I create a to-do list every single day. And those to-dos breed other to-do sub-topics which go on post-it notes, which leads to a “future to-do” section that only fits on the following page. It’s a complicated, imperfect system - but I make sure there are plenty of attainable goals on that list like: Make breakfast. CHECK. Walk the dog. CHECK. Text a friend that hilarious quarantine meme I know will crack her up. DOUBLE CHECK (I sent a few.) And at the end of the day I happily cross off half of my to-do’s and I feel great because, look at all I achieved!
So in that spirit, today I’m not going to ask you to do a thing! Grab a cup of tea and a celery stick (these weeks have been tough on the waistline, no?) - and I’ll answer all the questions about home design that you think you shouldn’t ask - but that you really should. So here it is, broken down:
Hmmmm….. I’m going to use physical therapy as an analogy. Say you go to the gym and your knee hurts - do you go to PT? Well maybe, or maybe not if you are familiar with how your knees work and you do your research and you maybe talk to a friend who has had the same knee problem. Maybe you strengthen those muscles yourself. Or sometimes you need just a few PT visits to clarify things. But, say you’re having ACL surgery - the stakes are pretty high and you’re going to want a have a good physical therapist lined up. Have I totally confused you?
Here’s the thing, I’m all about DIY but does that mean you should be? (Not if you don’t want to, or if you want a result that goes beyond your abilities.) Do you need to go “all in” with a professional? (Not necessarily. Some designers work on a consultant basis and will give you just the help you need.) Should you get in way over your head? (Of course not! There are options out there to help you!
Here’s the bad news... interior designers are expensive! My rate falls in the middle of the professional pack. Boston rates can be a lot higher, and then you can sometimes find a deal - but make sure the skill set of your designer aligns with the needs of your project. (If you are planning a kitchen and live in an antique house... get someone with lots of experience with kitchens in old houses.) The key isn’t so much the rate (although that matters too) It’s really about how you connect with a designer’s approach, communication, the quality of their work and their ability to plan properly so there aren’t any surprises. And the hours can add up - they just do. One of my most straightforward services - creating a color paint plan for the rooms in your home - rarely comes in at less than a thousand dollars. Additionally, different design firms bill differently. Charging by the hour is the most straightforward, but many firms mark-up purchases, and charge for warrantees, etc. There is no wrong or right - but before you hire a designer, you should understand their billing practices.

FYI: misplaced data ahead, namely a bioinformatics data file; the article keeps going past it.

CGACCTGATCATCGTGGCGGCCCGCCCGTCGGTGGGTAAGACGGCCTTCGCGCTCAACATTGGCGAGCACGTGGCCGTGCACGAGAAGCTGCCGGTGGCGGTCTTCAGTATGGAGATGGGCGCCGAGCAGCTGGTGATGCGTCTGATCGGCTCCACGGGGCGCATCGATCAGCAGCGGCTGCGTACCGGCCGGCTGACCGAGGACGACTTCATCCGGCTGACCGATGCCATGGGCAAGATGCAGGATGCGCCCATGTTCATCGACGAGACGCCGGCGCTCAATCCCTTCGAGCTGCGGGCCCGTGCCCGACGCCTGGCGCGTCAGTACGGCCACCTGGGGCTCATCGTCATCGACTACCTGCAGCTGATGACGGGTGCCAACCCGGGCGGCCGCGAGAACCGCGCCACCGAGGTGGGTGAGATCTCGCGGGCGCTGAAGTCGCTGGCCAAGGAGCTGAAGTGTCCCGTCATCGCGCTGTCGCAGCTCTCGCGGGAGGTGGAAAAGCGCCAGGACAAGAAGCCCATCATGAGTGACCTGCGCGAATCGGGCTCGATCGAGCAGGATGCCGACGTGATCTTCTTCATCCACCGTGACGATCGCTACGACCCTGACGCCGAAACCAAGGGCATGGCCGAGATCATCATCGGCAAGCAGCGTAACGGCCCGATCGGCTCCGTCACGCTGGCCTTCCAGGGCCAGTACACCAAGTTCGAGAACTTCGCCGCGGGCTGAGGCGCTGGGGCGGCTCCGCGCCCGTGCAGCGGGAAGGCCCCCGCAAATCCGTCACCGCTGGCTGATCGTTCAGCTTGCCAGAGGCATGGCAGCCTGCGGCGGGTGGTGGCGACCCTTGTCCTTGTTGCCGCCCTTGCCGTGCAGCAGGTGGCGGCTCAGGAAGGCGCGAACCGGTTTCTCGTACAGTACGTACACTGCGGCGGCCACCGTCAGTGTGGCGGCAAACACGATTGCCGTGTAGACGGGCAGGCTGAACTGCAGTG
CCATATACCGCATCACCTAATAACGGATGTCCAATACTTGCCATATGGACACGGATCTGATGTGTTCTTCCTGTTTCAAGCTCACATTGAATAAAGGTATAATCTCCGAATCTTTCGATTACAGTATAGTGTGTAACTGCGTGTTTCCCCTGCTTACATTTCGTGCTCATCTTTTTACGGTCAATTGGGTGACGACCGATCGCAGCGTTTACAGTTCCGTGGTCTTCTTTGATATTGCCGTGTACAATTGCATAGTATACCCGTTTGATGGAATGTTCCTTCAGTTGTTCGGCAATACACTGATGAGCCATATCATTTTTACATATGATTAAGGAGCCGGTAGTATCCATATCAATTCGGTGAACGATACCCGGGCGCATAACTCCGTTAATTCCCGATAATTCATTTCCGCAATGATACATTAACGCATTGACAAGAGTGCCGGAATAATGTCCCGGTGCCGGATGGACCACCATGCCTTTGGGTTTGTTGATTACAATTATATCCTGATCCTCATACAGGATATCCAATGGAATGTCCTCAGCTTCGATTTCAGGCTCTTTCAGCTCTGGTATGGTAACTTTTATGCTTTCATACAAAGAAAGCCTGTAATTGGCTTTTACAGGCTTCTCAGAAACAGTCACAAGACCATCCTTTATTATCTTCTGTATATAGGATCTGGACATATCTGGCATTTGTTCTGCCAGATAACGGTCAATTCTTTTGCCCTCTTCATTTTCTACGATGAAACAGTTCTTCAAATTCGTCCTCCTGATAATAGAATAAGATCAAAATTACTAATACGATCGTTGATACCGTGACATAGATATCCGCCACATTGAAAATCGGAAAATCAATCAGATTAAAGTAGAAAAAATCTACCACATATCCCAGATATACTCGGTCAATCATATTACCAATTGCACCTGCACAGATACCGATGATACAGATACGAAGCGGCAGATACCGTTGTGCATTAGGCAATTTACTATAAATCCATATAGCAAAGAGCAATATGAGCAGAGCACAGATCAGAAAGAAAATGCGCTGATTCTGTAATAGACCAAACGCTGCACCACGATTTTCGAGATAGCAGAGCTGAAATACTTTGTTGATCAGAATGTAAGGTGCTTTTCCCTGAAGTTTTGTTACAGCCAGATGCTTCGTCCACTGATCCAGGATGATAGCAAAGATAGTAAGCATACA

That’s a tough question because the scenarios are so different - but here is one scenario: Maybe you are a homeowner renovating a kitchen area. Well, in the planning phase, your designer will visit your home and discuss what you like and don’t like. They will ask about your usage and habits and will create idea boards so that you are both really clear on what you are trying to achieve. They will draw up ideas in a software that will make the project easy for you to visualize, and that will help you bid out your project and also help the contractor to get permits. They will make sure the new blends with the old. Their ideas will be well-thought out and will make even complex solutions look simple. As construction proceeds, they will be there to check on progress and to make sure the construction standards are in line with both your expectations. They will make sure you have made decisions in advance, so the contractors aren’t waiting for you to pick out your tile or cabinets. They will shop with you to ensure your ﬁnishes are in keeping with your goals. And if you have a good one, they will make the process, dare I say… fun? Or at least a whole lot less stressful.